Largest Art Theft in History
Art theft had been rampant due to the large amounts of money it can bring to the thieves once a valuable painting had been stolen and the right buyer is found. As stated in Art Theft (2011) by National Portrait Gallery’s director Sandy Nairne, selling stolen art and antiquities internationally is worth as much $5 billion yearly which makes it one of the top international crimes. So, it is not surprising to know that may criminals steal precious art treasures resulting to only 5-10% of stolen art being recovered.
Biggest Art Heist Ever
With the long list of stolen art crimes, the largest art heist happened in the midnight following the St. Patrick’s Day celebrations at Isabelle Stewart Gardner Museum. Armed with fake moustaches, police uniforms and a lie stating they received a tip about a disturbance in the museum, the two suspects were able to enter the museum’s premises. Inside the museum were two guards: one is sitting at the main security desk while one is doing rounds in the third floor. The thieves managed to fool the guard in the control room to get away from the alarm button, which can alert the police, by asking him to give his identification card and stand facing the wall for verification whether he has a criminal record. It was then that the guard was handcuffed and he was told that they are robbing the museum.
A few minutes after, the second guard arrived and the two thieves immediately handcuffed him as well. They then taped the two guards’ hands, feet and mouths in duct tape and taped them to posts, 100 feet away from each other, in the museum’s basement. Within the next 57 minutes, the two thieves freely roamed the museum while stealing valuable art pieces.
Art Pieces Stolen
Among the stolen art pieces were valuable paintings amounting to $50 million each which were Rembrandt’s “The Storm on the Sea of Galilee” that is the only seascape painting of Rembrandt and Vermeer’s “The Concert” that is one of the known 34 paintings by Vermeer. Other paintings include 2 more paintings by Rembrandt which are “A Lady and Gentleman in Black” and “Self-Portrait”, Govaert Flinck’s “Landscape with Obelisk”, Manet’s “Chez Tortoni”, an ancient Chinese Ku, a bronze eagle finial from a Napoleonic flag and 5 Degas paintings namely “La Sorite de Pesage”, “Cortege aux Environs de Florence”, “Program for an artistic soiree (1)”, “Program for an artistic soiree (2) and “Three Mounted Jockeys.” All of these artworks amount to about $100 million which makes it the largest art theft ever.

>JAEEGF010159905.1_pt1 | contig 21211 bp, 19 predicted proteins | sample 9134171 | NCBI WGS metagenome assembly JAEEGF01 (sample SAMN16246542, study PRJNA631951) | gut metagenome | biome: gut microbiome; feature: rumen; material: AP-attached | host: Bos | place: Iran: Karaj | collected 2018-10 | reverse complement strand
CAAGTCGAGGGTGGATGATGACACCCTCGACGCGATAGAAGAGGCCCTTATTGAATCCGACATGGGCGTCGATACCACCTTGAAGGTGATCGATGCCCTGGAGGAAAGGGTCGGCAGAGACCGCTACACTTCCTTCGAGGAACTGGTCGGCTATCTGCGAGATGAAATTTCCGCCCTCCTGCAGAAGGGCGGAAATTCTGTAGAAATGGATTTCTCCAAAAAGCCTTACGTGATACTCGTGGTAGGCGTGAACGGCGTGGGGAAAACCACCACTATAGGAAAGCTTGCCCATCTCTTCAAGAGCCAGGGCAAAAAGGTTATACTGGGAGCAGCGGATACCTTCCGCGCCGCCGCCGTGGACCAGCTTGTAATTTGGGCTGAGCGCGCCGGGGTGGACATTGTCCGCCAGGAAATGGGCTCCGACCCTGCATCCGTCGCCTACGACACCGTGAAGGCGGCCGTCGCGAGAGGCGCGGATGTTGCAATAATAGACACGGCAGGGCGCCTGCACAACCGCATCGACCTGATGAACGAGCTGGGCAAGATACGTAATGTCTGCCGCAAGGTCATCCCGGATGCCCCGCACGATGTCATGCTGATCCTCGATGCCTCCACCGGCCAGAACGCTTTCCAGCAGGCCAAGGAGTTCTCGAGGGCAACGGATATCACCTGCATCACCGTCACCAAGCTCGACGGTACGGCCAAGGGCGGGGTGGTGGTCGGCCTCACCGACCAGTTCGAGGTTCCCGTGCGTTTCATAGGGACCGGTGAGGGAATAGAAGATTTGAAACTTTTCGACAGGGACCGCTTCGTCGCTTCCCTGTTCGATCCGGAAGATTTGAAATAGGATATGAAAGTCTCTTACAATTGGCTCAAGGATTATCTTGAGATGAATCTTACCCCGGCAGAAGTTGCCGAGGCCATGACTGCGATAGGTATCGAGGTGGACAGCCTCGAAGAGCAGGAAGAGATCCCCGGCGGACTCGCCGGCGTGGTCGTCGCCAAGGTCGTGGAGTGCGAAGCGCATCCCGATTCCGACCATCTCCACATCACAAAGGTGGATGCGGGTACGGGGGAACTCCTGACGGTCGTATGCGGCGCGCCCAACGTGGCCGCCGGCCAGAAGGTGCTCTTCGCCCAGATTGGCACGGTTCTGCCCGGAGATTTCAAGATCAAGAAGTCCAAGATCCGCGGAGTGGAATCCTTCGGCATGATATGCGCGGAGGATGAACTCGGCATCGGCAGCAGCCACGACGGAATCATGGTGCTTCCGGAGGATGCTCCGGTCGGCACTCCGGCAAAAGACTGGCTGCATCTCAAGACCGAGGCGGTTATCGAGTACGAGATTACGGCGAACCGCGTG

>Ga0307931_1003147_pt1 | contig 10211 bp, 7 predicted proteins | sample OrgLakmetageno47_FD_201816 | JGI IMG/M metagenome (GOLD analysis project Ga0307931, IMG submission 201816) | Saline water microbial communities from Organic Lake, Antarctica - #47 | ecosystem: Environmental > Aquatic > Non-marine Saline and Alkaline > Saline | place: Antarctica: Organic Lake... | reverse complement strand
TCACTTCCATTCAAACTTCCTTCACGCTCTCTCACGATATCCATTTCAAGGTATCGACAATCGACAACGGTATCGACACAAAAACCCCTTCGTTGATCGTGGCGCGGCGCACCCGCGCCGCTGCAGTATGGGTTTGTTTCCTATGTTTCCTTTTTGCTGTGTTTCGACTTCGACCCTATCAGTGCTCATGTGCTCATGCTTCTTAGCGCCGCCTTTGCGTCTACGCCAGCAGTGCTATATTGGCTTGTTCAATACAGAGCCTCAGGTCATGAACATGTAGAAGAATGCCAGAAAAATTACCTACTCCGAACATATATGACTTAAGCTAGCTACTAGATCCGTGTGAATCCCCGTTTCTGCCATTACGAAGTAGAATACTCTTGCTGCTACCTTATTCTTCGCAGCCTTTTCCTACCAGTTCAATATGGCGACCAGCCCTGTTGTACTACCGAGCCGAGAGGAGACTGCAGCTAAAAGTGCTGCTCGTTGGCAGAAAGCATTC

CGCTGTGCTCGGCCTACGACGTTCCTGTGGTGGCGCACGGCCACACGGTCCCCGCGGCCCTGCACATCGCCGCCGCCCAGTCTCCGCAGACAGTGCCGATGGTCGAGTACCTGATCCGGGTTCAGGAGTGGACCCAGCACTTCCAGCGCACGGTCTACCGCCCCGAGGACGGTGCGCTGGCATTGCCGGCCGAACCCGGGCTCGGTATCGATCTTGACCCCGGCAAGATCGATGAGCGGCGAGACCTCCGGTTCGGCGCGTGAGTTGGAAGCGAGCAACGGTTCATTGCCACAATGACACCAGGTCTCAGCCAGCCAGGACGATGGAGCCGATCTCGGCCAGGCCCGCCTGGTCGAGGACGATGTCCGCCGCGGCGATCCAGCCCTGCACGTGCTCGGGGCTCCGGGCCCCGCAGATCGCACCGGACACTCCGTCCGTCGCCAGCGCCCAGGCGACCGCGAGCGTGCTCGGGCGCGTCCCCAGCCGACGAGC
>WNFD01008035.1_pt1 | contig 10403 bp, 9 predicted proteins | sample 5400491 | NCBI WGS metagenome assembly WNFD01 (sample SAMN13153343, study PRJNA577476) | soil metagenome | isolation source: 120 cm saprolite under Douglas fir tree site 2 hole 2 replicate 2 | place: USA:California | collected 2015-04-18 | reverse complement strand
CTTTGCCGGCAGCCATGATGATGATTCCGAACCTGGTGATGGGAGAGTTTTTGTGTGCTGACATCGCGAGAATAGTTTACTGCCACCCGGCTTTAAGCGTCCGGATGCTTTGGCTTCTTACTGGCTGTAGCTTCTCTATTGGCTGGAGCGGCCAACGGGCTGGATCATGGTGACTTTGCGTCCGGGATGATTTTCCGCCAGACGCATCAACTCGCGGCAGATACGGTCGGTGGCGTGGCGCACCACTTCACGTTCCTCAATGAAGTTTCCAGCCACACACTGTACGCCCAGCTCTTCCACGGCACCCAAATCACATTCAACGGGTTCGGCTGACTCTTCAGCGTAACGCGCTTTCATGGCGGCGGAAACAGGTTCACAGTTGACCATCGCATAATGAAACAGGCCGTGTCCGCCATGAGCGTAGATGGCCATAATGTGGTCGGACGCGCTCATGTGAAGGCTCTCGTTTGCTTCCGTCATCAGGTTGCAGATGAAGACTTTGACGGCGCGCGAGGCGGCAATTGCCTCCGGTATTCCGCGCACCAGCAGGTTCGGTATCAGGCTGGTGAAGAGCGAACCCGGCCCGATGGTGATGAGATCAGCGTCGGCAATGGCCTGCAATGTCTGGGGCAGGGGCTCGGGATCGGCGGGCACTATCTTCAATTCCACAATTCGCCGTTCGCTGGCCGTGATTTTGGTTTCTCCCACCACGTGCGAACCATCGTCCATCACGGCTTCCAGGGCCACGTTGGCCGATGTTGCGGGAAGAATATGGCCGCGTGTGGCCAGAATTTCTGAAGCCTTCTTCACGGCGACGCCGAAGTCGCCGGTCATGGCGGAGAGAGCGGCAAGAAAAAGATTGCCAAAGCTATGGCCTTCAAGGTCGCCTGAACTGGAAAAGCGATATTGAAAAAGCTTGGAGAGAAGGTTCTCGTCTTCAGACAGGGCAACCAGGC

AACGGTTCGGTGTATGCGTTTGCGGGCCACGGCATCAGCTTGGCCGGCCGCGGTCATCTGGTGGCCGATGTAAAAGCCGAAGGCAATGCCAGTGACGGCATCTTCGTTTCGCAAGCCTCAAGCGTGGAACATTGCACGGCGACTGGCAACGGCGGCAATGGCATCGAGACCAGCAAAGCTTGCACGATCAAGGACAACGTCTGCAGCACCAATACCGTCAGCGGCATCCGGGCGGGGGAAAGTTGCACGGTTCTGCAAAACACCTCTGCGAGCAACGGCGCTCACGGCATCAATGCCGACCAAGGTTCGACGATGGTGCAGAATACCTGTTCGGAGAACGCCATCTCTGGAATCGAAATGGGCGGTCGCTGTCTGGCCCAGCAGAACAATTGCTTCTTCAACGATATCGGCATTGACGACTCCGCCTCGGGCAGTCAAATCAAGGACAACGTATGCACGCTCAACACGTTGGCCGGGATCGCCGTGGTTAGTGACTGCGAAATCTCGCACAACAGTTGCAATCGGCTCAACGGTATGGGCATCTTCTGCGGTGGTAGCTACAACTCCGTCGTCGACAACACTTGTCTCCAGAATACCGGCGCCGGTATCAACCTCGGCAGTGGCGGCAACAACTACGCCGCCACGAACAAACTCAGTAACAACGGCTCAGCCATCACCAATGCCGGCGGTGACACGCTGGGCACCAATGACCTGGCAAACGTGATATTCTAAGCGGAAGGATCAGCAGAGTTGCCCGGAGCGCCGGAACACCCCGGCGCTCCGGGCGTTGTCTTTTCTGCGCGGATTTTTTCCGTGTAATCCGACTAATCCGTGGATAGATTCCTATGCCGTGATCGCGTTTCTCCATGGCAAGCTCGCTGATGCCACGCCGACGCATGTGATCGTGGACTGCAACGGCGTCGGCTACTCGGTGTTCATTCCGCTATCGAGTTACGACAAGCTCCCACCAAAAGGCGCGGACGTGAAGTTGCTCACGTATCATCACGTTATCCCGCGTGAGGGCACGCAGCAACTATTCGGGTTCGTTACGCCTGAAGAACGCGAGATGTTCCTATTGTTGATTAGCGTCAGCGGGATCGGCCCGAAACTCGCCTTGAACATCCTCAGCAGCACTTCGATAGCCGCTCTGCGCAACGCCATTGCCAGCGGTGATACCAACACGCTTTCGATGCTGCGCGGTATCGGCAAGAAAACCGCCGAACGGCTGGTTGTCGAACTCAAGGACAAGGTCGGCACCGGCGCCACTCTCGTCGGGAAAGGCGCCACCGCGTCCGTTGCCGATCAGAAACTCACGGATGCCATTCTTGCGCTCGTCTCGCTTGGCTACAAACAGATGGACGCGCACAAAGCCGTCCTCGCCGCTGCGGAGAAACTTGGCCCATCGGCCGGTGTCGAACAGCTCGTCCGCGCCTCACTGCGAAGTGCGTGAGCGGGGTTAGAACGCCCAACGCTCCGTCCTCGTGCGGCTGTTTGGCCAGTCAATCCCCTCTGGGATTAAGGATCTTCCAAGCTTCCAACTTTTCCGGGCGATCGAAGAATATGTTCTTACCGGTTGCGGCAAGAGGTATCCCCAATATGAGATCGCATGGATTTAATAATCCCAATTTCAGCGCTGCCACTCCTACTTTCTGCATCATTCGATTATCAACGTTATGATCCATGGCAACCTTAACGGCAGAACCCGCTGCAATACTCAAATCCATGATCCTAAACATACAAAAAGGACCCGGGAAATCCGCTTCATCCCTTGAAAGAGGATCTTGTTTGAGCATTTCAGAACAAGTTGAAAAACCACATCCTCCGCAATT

Investigation of the Theft
Hundreds of leads and tips have been investigated by the FBI and private detectives hired by the museum. Unfortunately, all of them had lead to dead ends which frustrated the investigators. It was in April 1994 when they received the most promising lead: a letter stating the return of the pieces in exchange of immunity for the thieves and $2.6 million. After another letter from the writer saying that he’s unsure about his safety and he’ll think whether it is a good idea to give all the information he knows, no letter was received again by the museum.
It was last year that the FBI announced they have identified the art thieves in the Gardner museum. They did not reveal the names of the criminals but they are members of a criminal organization and that the art pieces were transported to Connecticut and the Philadelphia region. Unfortunately, until now, the locations of the paintings are still unknown.